Food poisoning

In more severe cases that include vomiting along with diarrhea, your child may have ingested something poisonous such as a plant, medication or chemicals. If you suspect this is the case, contact emergency medical services right away. Watch for trouble breathing, convulsions or fatigue and report these, so a professional can determine the severity of the problem.

Medical conditions

If diarrhea has been a long term problem, it could be a sign that your child has a medical condition such as cryptosporidium, giardia or clostridium difficile. These chronic bacterial infections can be treated with antibiotics. Inflammatory bowel disease, celiac disease, lactose intolerance or malabsorption can also cause frequent diarrhea. Your doctor can run blood tests or screenings to test for these conditions.

How to Treat Toddler’s Diarrhea

1. Avoid Dehydration

Diarrhea is rarely serious as long as your child does not become dehydrated. Be sure to continue to provide plenty of liquids to avoid this. If your child is also vomiting or exhibiting severe diarrhea that makes it difficult to keep liquids down, ask your doctor for a pediatric electrolyte solution that can help. Avoid sweetened fluids such as juice, athletic drinks or Jell-O as the sugar will actually draw moisture out of the digestive system.

2. Feed Solid Foods

If possible, continue to feed solid foods to your child when they have diarrhea. Restrict their diet to bland foods such as cereal, rice, applesauce or bananas. If possible, start to introduce fruits, vegetables, yogurt or lean meat to ensure your child continues to get nutrition. Yogurt is particularly helpful because it contains live cultures which can help manage the digestive system. Seek out yogurts with live cultures to help correct your child’s diarrhea. Do not be alarmed if your child has no appetite. This should return after a few days.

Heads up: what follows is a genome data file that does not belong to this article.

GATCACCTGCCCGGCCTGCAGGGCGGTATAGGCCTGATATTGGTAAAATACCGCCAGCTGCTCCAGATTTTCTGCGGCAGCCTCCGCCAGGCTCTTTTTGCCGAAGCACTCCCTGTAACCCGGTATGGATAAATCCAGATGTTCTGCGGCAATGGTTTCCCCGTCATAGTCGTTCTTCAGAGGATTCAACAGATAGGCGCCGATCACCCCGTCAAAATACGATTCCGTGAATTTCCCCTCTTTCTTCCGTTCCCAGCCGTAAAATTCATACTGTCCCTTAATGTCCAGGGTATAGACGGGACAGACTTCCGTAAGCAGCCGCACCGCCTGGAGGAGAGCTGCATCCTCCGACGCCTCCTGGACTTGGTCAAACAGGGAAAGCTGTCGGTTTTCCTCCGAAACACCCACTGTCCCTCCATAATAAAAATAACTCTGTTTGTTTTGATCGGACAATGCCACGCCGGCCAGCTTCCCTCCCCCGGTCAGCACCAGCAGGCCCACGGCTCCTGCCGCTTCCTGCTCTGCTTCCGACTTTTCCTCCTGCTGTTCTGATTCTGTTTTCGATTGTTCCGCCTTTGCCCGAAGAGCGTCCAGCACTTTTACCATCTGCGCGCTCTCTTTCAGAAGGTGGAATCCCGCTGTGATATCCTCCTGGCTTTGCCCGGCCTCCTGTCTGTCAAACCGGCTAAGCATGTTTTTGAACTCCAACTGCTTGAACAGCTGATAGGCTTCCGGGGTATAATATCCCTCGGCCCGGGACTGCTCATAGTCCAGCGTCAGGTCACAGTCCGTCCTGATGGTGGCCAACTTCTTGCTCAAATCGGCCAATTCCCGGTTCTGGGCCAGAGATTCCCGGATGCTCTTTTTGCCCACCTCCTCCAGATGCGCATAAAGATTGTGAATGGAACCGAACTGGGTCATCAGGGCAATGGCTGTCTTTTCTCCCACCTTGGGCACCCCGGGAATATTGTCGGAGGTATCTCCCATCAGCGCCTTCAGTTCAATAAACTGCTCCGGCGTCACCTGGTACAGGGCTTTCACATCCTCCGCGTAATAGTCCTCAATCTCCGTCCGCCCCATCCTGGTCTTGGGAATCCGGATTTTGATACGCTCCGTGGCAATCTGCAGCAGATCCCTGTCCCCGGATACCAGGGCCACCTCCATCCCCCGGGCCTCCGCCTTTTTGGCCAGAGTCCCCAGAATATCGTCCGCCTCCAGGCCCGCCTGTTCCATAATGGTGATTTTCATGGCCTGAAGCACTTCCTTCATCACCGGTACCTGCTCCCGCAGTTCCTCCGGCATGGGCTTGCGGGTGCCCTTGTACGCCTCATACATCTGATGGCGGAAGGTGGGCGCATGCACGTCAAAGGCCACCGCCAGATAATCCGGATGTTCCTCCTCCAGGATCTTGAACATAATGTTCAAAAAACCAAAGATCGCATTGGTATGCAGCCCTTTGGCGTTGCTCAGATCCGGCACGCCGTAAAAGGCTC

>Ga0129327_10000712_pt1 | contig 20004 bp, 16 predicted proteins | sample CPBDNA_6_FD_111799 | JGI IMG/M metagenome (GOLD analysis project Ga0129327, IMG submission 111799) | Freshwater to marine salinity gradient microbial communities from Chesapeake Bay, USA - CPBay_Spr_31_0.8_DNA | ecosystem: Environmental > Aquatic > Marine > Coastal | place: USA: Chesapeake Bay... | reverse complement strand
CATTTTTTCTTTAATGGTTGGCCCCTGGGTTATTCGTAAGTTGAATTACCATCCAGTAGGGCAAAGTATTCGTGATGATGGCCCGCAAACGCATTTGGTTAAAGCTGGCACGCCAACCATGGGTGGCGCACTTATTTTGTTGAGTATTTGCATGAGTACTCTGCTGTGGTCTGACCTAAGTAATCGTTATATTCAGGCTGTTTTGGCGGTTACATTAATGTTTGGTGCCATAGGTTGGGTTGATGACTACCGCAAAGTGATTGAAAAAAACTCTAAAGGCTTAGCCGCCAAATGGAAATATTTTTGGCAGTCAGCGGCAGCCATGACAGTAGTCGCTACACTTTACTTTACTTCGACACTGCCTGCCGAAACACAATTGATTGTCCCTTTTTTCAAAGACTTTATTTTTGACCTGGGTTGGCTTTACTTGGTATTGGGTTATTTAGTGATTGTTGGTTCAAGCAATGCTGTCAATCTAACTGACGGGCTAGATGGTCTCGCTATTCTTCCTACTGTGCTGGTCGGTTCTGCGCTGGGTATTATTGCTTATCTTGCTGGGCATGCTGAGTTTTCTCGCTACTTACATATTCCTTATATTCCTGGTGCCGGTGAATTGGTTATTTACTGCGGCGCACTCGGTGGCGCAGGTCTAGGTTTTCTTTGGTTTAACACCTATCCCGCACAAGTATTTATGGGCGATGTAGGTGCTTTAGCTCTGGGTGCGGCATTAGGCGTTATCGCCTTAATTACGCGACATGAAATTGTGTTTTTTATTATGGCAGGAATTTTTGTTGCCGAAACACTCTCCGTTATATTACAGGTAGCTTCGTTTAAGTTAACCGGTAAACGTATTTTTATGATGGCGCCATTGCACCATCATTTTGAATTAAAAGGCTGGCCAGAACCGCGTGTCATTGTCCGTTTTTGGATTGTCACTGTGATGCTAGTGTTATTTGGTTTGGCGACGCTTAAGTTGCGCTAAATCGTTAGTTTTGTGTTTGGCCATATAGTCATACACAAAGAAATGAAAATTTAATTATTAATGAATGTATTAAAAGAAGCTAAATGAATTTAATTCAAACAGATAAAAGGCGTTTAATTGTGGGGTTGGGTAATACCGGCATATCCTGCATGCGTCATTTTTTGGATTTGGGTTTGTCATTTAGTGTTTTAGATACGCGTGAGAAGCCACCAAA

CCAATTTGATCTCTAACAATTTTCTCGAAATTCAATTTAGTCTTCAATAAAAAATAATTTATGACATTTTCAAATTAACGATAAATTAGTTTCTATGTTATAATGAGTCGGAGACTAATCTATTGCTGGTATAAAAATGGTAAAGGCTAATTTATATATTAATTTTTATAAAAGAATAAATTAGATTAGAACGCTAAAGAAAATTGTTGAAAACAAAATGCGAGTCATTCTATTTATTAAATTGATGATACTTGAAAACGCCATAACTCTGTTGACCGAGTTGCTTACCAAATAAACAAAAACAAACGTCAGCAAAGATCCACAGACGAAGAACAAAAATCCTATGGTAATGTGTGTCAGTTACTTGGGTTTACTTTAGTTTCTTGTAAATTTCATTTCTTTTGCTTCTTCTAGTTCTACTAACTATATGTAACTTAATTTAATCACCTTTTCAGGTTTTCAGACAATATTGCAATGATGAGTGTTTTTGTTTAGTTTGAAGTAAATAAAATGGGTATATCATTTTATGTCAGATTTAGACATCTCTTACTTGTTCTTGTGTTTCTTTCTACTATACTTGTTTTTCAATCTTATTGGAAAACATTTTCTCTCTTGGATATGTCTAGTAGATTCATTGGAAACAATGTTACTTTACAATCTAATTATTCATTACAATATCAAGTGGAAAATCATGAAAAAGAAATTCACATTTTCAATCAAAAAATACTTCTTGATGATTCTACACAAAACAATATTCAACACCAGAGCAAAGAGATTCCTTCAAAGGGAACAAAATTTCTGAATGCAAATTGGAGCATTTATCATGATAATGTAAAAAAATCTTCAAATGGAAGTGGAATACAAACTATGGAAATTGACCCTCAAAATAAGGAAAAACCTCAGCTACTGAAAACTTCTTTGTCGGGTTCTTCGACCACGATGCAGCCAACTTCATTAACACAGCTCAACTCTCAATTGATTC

3. Take Care of Your Child’s Bottom

Your child will probably be uncomfortable while experiencing diarrhea. Work to comfort them as much as possible and manage cases of diarrhea swiftly. Clean their bottom gently, working to keep it dry. You may need to use extra diaper cream if the loose stool is causing redness or irritation on your child’s bottom.

Want to know more about how to treat toddler’s diarrhea? Check out the video below:

When to See a Doctor

If your child’s diarrhea has lasted more than a few days, you should talk to your doctor. This is especially important if your child:

  • Is dehydrated
  • Seems very ill
  • Has had diarrhea for over 3 days
  • Is under 6 months old
  • Has a fever over 105 degrees F or 100.4 if they are under 6 months
  • Cannot hold down fluids
  • Has vomited more than twice
  • Is vomiting yellow or green fluids
  • Is vomiting blood
  • Has bloody stool
  • Is younger than one month and has had 3 or more cases of diarrhea
  • Has passed stool for more than 8 hours and is not getting enough to drink
  • Has had stomach pain for over 2 hours
  • Has not urinated for over 6 hours or 12 if the child is older
  • Has a rash
  • Has a weak immune system

Contact emergency medical services if your child is dizzy, confused or is too weak to stand.

How to Prevent Toddler’s Diarrhea

  • The best way to avoid diarrhea is encouraging your child to wash their hands regularly to avoid passing contaminants from hand to mouth. Touching objects that have been handled by an infected child increases the risk that contaminated stool can be passed along, so wash their hands with soap for 15 seconds before eating or if you notice their hands become dirty.
  • If you have handled your child’s diapers or gone to the bathroom, wash your own hands before eating or handling food as well.
  • Following safe food preparation techniques including cooking foods thoroughly can help prevent diarrhea as well.